Iwasaki K.,Okayama Kyokuto Hospital | Matsumoto T.,Okayama Kyokuto Hospital
Coronary Artery Disease | Year: 2011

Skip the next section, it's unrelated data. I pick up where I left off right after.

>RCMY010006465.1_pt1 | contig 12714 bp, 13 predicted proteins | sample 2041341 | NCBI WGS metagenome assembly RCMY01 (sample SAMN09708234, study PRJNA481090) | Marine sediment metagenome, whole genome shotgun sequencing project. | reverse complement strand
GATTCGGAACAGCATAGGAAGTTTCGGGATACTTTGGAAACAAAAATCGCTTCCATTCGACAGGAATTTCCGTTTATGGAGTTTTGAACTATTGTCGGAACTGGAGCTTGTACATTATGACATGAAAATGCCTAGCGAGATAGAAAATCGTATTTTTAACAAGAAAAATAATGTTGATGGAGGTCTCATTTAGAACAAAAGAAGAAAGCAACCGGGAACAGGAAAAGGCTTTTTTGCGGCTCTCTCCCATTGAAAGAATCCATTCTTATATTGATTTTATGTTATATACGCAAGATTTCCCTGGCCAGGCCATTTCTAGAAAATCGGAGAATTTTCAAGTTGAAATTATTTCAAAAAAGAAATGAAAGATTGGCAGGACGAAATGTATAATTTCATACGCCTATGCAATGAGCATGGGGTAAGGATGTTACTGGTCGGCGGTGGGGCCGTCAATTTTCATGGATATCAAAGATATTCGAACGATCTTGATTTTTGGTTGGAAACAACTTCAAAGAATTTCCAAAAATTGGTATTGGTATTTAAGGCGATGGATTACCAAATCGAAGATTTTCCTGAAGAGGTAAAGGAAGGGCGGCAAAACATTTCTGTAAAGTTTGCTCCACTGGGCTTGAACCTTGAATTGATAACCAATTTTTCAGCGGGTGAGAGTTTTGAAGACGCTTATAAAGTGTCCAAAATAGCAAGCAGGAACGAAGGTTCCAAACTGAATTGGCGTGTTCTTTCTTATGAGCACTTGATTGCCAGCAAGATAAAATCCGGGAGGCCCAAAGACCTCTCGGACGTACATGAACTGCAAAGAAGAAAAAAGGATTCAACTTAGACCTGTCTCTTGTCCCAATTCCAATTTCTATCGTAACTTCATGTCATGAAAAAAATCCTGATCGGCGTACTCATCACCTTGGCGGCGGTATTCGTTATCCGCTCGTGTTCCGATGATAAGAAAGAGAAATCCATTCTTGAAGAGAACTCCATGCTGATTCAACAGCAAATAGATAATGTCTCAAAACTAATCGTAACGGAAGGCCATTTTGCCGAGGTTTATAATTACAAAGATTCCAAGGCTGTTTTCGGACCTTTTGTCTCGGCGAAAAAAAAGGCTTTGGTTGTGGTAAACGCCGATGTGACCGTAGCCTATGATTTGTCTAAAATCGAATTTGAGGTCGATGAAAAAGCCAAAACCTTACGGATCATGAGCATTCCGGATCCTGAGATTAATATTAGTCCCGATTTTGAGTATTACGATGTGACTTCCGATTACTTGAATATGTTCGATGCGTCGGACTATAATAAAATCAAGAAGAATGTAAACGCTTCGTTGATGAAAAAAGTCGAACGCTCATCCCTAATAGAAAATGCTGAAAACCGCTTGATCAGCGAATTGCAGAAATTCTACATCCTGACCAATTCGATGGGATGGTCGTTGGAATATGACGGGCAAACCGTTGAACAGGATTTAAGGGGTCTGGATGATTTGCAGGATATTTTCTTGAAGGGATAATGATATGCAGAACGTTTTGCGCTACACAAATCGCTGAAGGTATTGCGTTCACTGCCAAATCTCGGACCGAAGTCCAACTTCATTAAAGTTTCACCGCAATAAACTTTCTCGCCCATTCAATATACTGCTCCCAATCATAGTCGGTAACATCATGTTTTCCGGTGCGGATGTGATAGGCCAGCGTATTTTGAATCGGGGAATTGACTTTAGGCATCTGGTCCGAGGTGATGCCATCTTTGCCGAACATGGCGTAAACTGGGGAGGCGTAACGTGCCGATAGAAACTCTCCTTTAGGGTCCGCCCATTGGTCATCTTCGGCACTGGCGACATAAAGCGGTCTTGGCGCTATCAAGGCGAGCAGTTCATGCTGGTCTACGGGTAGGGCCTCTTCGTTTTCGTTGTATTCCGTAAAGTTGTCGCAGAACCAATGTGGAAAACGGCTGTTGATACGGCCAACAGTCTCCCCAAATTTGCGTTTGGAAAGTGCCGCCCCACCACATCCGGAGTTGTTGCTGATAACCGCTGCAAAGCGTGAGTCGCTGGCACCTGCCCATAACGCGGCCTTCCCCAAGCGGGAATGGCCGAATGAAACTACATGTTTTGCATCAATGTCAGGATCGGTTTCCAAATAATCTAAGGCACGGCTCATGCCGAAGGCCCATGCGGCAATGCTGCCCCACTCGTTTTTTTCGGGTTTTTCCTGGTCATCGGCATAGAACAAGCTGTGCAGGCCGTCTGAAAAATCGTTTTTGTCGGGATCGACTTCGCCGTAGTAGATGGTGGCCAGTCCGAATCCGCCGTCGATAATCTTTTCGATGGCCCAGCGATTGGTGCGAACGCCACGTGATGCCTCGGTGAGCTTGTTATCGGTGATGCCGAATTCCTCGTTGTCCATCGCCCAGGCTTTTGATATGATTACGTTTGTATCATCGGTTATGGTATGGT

Objective: We analyzed the pressure drop pattern in patients with diffuse coronary artery disease and treated these patients according to their pressure drop pattern. Methods: We measured pullback coronary pressure from the distal to the proximal left anterior descending coronary artery in 83 patients with diffuse coronary artery disease. Coronary pressure pattern was divided into two types: the abrupt and gradual pressure drop patterns. Patients with an abrupt pressure drop pattern and fractional flow reserve less than 0.75 underwent coronary revascularization. Patients with gradual pressure drop pattern received medical therapy except five patients, who underwent coronary bypass surgery because of triple vessel disease. We followed these patients for 8-20 (14.3±4.6) months using the grading system of the Canadian Cardiovascular Society (CCS grade). Results: Abrupt pressure drop pattern was observed in 47 patients, whereas the remaining 36 patients showed gradual pressure drop pattern. Angiographic findings did not distinguish these pressure drop patterns. All patients with the abrupt pressure drop pattern except one showed symptomatic improvement (the CCS grade decreased from 2.64 ±0.76 to 1.09 ±0.35, P<0.01) in response to coronary revascularization. In patients with the gradual pressure drop pattern, 17 of 36 patients showed improvement of symptoms (the CCS grade decreased from 2.31 ±0.53 to 1.75 ±0.77, P<0.01). Conclusion: Coronary pressure measurement distinguished patients with abrupt pressure drop pattern from those with gradual pressure drop pattern, and the former group of patients benefited from coronary revascularization. Coron Artery Dis 22:81-86 © 2011 Wolters Kluwer Health | Lippincott Williams & Wilkins. Source